People who take pain relievers for chronic arthritis or other joint pain are four times as likely to develop ulcers as a result of the medication churning up acid in their stomachs. Doctors are aware of the problem, and often prescribe off-label medications, such as proton-pump inhibitors, to counteract the pain. New research shows these drugs, particularly Nexium, are safe and effective at reducing the incidence of ulcers in patients taking other pain medications.
"For the first time we have a study that shows proton-pump inhibitors are effective in reducing ulcers in traditional non-steroidal anti-inflammatory drug (NSAID) users but also in COX-2 NSAID users," said Dr. James Scheiman, professor of Medicine in the Gastroenterology Division at the University of Michigan Medical School.
NSAIDs include medications such as ibuprofen and naproxon. The COX-2 inhibitors are also in the same family of drugs, but their action is more specific. These include the drugs Vioxx, Bextra, and Celebrex.
Dr. Scheiman presented the findings of the study, which was funded by Astra Zeneca, at the 68th Annual Scientific Meeting of the American College of Gastroenterology in Baltimore last week. Scheiman is a paid consultant for the company.
The study included 573 patients who were taking some type of NSAID for joint pain at least five days a week. A few were also on aspirin for cardiovascular protection. About 26 percent of the population had a history of ulcers; nearly 64 percent were over the age of 60; and 10 percent of the population fell into both categories.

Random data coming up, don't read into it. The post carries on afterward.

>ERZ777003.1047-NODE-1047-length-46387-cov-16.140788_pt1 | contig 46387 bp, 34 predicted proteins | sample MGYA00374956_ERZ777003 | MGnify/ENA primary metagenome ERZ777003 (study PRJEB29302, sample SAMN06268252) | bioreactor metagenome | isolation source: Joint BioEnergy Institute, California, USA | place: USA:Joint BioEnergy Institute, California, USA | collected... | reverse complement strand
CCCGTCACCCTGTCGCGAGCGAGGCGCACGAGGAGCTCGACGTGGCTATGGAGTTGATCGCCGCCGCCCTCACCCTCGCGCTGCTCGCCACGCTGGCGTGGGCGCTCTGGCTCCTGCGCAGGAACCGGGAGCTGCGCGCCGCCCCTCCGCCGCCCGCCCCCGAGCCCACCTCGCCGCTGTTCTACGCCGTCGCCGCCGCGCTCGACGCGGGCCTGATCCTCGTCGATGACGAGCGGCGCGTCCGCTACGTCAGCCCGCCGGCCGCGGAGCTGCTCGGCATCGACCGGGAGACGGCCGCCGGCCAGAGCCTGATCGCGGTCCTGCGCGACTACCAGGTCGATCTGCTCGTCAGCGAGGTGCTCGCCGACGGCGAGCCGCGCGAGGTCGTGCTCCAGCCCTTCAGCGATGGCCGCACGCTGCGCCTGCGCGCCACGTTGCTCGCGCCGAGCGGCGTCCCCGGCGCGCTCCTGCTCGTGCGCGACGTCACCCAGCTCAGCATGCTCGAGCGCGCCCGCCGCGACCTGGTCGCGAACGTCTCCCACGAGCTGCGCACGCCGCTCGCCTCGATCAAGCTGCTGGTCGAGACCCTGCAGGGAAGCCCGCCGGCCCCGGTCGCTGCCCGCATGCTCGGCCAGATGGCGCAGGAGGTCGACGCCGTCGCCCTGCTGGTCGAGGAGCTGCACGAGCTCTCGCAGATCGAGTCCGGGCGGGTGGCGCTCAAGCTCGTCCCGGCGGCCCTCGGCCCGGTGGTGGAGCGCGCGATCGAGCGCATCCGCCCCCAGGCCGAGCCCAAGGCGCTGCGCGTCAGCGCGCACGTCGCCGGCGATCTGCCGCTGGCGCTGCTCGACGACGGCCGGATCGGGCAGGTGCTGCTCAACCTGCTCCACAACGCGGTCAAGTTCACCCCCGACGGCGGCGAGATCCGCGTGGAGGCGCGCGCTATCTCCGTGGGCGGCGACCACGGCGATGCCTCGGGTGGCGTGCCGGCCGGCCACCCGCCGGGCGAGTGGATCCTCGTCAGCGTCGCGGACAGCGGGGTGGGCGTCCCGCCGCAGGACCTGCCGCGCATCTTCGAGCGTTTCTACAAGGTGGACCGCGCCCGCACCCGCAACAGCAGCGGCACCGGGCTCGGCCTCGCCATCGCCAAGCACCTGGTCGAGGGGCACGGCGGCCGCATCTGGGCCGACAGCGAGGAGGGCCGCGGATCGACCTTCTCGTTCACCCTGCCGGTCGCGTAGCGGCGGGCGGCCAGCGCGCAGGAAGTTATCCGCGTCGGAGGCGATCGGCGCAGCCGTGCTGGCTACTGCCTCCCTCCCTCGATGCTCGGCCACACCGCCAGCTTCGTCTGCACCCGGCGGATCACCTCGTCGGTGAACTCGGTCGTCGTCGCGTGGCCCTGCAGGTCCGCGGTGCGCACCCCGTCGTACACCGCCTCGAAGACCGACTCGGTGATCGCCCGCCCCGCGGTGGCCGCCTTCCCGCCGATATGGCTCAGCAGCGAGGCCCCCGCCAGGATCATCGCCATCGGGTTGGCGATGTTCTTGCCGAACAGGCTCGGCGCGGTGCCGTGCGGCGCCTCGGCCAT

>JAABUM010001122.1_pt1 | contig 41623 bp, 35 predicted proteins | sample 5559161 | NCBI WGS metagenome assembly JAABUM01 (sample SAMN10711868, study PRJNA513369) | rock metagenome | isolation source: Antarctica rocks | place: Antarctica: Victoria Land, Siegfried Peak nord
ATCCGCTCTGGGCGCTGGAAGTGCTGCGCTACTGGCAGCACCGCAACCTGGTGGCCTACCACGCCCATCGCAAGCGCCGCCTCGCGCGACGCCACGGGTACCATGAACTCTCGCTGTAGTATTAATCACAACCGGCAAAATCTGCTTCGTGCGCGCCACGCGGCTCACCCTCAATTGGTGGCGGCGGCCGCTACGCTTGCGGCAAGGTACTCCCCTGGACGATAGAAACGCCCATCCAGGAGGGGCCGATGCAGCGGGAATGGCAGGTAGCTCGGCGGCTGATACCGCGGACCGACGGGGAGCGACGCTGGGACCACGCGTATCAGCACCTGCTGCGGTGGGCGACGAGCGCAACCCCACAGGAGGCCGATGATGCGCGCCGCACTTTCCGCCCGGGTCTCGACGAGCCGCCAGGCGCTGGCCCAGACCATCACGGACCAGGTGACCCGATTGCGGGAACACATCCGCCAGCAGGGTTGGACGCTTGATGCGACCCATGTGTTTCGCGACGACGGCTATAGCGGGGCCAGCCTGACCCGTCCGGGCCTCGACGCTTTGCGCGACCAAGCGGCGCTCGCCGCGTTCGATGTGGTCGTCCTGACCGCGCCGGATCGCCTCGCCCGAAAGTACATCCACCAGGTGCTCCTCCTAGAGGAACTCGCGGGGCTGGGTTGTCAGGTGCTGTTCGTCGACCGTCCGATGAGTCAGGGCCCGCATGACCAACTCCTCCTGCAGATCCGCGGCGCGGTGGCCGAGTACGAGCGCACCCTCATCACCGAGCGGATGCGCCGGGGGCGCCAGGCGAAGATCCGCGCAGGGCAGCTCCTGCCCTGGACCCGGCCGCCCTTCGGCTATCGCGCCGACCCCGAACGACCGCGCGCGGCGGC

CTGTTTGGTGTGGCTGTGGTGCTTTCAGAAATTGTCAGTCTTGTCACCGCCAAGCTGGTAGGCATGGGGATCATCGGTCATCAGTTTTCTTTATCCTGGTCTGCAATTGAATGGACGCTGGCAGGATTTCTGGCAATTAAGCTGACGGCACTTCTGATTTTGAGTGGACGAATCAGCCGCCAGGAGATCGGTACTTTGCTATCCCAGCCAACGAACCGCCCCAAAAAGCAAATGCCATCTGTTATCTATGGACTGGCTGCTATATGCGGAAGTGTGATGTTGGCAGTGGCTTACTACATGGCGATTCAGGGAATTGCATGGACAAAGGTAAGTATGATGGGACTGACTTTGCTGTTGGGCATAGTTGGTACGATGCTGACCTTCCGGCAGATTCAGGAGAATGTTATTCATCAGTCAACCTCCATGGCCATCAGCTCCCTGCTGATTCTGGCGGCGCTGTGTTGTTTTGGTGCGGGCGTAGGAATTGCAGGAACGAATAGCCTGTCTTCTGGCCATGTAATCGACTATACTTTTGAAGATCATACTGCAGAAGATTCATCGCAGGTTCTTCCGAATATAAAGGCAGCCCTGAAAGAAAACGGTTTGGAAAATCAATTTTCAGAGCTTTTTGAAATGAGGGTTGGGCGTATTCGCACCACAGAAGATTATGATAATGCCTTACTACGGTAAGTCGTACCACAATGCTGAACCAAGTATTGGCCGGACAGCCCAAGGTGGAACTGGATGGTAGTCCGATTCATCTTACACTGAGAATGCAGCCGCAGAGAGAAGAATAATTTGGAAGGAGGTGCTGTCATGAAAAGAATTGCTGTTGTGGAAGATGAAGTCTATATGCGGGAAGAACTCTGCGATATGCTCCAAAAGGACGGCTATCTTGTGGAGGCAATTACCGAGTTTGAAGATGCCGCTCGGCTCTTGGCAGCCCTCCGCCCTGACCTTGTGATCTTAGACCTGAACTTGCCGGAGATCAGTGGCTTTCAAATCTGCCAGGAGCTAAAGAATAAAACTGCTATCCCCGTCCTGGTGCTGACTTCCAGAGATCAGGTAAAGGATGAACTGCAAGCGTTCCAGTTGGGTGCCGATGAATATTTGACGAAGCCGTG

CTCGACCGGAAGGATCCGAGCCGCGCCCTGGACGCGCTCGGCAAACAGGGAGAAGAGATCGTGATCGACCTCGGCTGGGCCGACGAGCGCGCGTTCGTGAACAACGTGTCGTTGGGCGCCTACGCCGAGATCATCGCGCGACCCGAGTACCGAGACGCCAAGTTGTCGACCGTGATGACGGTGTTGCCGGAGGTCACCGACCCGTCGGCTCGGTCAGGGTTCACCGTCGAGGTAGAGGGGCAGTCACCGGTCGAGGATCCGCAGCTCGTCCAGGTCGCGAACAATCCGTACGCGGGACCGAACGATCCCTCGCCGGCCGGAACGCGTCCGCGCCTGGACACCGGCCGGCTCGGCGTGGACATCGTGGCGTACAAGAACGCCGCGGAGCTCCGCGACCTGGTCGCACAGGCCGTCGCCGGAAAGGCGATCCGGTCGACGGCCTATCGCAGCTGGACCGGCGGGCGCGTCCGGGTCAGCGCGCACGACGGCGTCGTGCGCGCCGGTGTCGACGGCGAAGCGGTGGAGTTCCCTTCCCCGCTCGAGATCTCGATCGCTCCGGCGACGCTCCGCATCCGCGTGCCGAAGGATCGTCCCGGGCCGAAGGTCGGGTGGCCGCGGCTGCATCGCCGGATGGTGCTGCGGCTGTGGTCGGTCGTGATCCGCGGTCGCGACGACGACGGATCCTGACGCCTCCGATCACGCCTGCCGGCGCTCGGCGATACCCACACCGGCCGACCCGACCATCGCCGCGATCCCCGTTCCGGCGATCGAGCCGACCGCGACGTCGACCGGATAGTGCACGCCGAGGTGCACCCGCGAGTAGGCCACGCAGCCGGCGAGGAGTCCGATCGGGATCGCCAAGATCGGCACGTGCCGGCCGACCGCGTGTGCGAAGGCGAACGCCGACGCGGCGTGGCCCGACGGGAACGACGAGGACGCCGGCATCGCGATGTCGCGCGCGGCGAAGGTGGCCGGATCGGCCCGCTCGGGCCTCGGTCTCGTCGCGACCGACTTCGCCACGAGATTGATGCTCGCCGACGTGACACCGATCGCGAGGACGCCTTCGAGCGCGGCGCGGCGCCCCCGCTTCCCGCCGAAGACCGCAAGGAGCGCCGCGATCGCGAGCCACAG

After six months, patients taking either a 20 mg or 40 mg dose of Nexium and a non-specific NSAID, had an ulcer rate of 5.2 and 4.4 percent respectively. This was compared to a 12.3 percent ulcer rate for the placebo group.
The group taking a COX-2 inhibitor was much smaller, but none of these patients developed ulcers when Nexium was added to their drug regimen. However, 17 percent of the placebo group did develop an ulcer.
Overall, Nexium was well tolerated by the patients and there were no major side effects.
Nexium, and the other proton-pump inhibitors work by blocking the production and secretion of stomach acid. They are prescribed for patients with severe heartburn, but not for ulcer prevention.
"Experts in the field have recommended it [Nexium] before this study," said Dr. Scheiman, "this is just the first scientific evidence to support that recommendation."
Millions of people are taking NSAIDs to relieve pain, and previous studies have shown that 10 to 30 percent of this population might develop ulcers within a given year. Now there’s evidence to suggest these patients may not have to give up their arthritis medication, but instead can add an acid-reducing drug to prevent developing an ulcer.
Dr. Scheiman says this is good news but adds, "The only limitation is that it’s an expensive combination."
Astra Zeneca is expected to seek approval from the Food and Drug Administration to market Nexium for the prevention of ulcers in patients who are taking NSAIDs.